What makes this approach possible now?

Talent Intelligence platforms have arisen, rather suddenly, for two reasons. First is simply that the technology and data sources to make them practical now exist. In particular, the ability of AI to “read” natural language and find patterns in data is now well-established; while still a technical marvel, it’s become an everyday technology.

Secondly, the difficulty of finding talent is greater than ever. One of the main reasons for this is the imbalance between supply and demand for specific skill sets. The overall unemployment rate is not particularly meaningful in talent acquisition these days. Some skills are readily available in the market. For other skills, organizations are engaged in a full-on war for talent. 

The convergence of possibility and need has made Talent Intelligence platforms a hot topic.


Implementing a Talent Intelligence tool that will work with your existing technology stack is simpler than implementing a tool like an ATS or CRM. Nonetheless, it does need to be rolled out thoughtfully. Below we provide an overview of implementing a Talent Intelligence tool.


Vendors have essentially taken two approaches to product development. One group of companies essentially offers a recruiting platform of some kind (typically a CRM, sometimes with Talent Management modules and internal career pathing) with AI-based functionality powering the system. The advantage of such a solution is the system is ostensibly intertwined with a unified data structure. The disadvantage is that it typically requires a “rip and replace” of existing technology and thus also typically requires a more significant investment and commitment to pursue. 

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The second approach is to power existing hiring systems with Talent Intelligence. In this scenario, the platform essentially acts as a middleware that ingests data from existing hiring solutions and enhances them via AI. The advantage of this approach is that firms can more quickly deploy the solution and typically do so at less cost. Further, since core systems are not being disrupted, there generally is less business and process disruption.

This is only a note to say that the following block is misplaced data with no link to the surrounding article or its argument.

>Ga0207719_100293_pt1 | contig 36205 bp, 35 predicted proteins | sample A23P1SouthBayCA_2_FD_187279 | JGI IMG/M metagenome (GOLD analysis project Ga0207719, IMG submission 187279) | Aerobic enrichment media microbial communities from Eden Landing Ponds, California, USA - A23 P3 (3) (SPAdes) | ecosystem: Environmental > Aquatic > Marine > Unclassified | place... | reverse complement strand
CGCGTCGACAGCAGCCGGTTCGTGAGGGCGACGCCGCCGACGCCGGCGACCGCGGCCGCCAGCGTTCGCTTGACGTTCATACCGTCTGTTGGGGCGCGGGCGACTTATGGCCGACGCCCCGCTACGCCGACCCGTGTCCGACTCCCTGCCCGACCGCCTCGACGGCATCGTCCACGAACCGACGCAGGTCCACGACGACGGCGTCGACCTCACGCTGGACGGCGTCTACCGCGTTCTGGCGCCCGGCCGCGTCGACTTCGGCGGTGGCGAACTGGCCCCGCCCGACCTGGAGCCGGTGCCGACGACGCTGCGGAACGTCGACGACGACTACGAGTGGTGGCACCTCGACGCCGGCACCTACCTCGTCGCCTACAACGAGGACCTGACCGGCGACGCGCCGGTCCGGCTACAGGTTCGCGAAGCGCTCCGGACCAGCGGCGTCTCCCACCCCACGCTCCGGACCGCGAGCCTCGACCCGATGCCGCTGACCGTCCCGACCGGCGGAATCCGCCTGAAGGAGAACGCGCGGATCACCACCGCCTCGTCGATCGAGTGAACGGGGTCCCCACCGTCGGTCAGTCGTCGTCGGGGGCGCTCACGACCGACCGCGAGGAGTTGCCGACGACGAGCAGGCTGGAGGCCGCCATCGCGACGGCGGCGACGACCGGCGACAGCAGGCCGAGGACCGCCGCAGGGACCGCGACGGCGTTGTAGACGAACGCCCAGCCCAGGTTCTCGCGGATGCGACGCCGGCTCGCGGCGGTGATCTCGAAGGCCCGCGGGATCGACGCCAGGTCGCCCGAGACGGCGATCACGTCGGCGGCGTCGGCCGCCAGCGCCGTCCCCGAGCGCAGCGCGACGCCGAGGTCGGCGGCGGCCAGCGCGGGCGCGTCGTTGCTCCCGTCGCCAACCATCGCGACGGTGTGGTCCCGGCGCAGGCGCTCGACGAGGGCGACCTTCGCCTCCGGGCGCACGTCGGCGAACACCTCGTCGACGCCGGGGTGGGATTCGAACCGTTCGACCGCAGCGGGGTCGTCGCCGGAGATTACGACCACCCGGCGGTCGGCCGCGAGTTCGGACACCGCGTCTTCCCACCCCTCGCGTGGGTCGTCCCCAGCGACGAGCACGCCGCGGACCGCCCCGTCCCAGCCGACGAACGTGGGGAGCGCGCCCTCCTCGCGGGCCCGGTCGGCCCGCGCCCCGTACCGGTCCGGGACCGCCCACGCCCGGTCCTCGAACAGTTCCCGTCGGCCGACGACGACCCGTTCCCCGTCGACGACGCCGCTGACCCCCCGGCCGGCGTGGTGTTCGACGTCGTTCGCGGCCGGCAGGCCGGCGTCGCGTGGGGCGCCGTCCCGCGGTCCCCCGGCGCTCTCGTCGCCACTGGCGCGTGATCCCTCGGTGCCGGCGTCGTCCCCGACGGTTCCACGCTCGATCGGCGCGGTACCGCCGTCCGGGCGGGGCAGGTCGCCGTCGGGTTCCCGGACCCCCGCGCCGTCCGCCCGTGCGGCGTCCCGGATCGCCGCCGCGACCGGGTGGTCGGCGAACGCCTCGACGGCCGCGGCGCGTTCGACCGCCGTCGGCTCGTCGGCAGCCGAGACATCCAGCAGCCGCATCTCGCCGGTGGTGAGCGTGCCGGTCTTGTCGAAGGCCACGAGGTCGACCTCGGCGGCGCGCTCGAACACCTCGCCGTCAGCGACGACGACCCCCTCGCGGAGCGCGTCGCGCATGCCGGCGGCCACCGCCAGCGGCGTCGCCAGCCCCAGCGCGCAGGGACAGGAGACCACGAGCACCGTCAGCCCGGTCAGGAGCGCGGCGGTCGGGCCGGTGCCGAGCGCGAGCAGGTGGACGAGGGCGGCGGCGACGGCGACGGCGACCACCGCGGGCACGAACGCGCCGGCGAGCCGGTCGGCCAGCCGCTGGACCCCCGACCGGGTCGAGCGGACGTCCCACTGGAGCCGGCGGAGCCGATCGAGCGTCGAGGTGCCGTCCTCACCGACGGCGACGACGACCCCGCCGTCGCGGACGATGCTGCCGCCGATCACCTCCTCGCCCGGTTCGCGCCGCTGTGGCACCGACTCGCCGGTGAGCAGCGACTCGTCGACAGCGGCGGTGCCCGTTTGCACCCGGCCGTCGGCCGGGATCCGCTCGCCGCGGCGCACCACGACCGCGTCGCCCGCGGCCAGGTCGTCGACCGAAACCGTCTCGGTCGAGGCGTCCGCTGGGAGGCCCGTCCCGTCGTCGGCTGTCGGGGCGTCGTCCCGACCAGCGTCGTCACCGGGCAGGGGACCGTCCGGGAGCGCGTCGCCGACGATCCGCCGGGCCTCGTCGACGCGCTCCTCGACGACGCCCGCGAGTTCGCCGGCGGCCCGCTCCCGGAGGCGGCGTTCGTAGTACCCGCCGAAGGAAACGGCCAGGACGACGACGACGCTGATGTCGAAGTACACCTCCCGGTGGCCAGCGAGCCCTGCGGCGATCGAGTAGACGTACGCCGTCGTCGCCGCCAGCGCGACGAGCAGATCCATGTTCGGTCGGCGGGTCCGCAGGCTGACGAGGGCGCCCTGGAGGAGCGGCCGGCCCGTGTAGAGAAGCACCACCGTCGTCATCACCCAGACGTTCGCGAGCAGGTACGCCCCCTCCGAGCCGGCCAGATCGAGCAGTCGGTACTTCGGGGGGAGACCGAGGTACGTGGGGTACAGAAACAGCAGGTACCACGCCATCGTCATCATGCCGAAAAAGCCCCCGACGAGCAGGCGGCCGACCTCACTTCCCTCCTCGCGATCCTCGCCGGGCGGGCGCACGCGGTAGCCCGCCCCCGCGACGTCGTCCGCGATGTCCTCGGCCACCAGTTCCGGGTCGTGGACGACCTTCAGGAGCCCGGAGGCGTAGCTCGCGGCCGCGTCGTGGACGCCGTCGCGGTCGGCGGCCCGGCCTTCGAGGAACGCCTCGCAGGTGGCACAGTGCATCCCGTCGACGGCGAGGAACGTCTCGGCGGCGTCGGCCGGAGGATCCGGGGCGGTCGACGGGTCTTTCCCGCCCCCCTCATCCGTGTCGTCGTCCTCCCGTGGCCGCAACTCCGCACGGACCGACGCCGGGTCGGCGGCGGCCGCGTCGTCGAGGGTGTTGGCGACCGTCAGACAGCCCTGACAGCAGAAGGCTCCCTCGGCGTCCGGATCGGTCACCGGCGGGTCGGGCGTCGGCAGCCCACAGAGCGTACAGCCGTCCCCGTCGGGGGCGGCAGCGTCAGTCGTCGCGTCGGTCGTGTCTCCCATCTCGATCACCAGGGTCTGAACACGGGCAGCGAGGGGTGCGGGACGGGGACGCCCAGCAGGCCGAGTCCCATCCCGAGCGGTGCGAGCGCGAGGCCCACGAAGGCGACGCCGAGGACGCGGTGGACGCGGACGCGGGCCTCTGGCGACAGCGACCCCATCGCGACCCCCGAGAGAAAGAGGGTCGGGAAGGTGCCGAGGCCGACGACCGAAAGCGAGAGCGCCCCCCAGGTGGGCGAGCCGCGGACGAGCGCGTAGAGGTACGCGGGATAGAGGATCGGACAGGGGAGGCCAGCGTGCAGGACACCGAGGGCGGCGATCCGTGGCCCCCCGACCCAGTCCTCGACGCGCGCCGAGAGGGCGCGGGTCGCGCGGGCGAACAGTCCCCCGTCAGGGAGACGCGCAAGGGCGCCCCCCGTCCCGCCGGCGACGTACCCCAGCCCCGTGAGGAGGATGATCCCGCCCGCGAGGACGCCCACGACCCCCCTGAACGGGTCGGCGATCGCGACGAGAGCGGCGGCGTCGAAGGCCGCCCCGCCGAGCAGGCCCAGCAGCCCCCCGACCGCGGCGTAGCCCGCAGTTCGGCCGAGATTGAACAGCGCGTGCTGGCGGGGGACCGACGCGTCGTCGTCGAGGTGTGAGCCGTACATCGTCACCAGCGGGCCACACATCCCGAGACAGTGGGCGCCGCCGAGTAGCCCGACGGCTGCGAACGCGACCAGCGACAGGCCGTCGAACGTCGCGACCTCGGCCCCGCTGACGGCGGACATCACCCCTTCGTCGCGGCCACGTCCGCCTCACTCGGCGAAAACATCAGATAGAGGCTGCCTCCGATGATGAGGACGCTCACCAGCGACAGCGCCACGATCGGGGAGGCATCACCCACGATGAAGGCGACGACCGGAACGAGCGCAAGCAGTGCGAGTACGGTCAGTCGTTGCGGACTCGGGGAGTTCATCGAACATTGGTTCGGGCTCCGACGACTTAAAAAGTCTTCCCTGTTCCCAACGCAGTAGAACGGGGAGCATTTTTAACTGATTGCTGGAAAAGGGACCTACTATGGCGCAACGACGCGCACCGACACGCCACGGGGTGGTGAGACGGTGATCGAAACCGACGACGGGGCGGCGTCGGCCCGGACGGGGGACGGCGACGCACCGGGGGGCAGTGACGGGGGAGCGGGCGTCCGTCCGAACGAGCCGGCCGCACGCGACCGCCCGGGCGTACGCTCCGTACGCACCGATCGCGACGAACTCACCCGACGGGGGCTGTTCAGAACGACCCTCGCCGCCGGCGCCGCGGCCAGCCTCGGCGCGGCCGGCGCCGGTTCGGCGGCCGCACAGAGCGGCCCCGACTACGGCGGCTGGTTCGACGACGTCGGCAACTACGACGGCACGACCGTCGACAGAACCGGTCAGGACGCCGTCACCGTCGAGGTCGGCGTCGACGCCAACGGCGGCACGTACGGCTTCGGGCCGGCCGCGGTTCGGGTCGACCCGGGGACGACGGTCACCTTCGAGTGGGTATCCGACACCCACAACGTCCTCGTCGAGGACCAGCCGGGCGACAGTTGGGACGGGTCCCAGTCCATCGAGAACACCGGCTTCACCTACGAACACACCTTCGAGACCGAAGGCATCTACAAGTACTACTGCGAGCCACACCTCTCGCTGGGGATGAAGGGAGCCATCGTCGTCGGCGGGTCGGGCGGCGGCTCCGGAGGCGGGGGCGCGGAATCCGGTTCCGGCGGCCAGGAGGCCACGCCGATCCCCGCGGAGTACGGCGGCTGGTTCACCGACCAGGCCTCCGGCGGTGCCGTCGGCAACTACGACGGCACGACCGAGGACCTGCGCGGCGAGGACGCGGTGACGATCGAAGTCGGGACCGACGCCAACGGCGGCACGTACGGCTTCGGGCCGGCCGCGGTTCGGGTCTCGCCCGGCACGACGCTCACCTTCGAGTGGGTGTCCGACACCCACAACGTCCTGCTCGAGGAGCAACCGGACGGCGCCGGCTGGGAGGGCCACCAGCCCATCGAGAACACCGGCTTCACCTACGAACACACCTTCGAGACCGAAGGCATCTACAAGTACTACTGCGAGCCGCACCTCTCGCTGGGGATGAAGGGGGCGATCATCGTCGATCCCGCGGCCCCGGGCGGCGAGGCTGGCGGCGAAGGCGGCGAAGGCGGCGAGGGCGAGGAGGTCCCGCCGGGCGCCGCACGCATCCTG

Before one even begins implementation, one needs to get buy-in from key stakeholders. For staffing firms, where the ROI of a Talent Intelligence platform is direct and readily measurable, engagement will typically include the executive leadership team, the CIO or CTO, as well as recruiting and sourcing teams. 

However, in any large enterprise, there are likely to be many stakeholders in any technology project. In the case of talent intelligence, stakeholders will likely include the CIO or CTO, leaders within HR responsible for HR technology, the talent acquisition team, and legal. As with any project, there may be a battle in the background to find the budget even when ROI is not disputed. 

Leaders in large enterprises interested in taking advantage of a talent intelligence platform need to do the upfront work of engaging stakeholders to have the support they need to proceed with the implementation. In particular, HR leaders should build a business case that (a) addresses and articulates actual business needs and whose success and progress can be measured, and (b) meets the needs of company stakeholders in the process. A business case can be enhanced (and implementation improved) by creating process documents in advance that show how specific workflows will change pre-and post-implementation. 


An organization implementing a Talent Intelligence platform will start by cataloging their data sources and what data fields they need to capture. Data is the “food” for any good AI-based system. A first step in successfully implementing a Talent Intelligence platform is to calibrate data across systems and hiring functions. There will likely be relevant data in:

 Internal HR systems  

  • Applicant tracking and candidate relations management systems which contain information on people who applied for jobs
  • The HRIS that contains information on current and past employees
  • Other specialized HR systems which may contain information about skills, qualifications, etc. that may not be in the HRIS

External data sources

  • Job boards and resume warehouses such as Indeed, Monster, CareerBuilder
  • Social media sites such as LinkedIn or Facebook

Once data sources are determined and scoped, it becomes the job of data integration specialists from the Talent Intelligence platform vendor to build the links to pull this data together to become usable. Most modern systems have reasonably good APIs that allow access to data to enable this kind of data integration.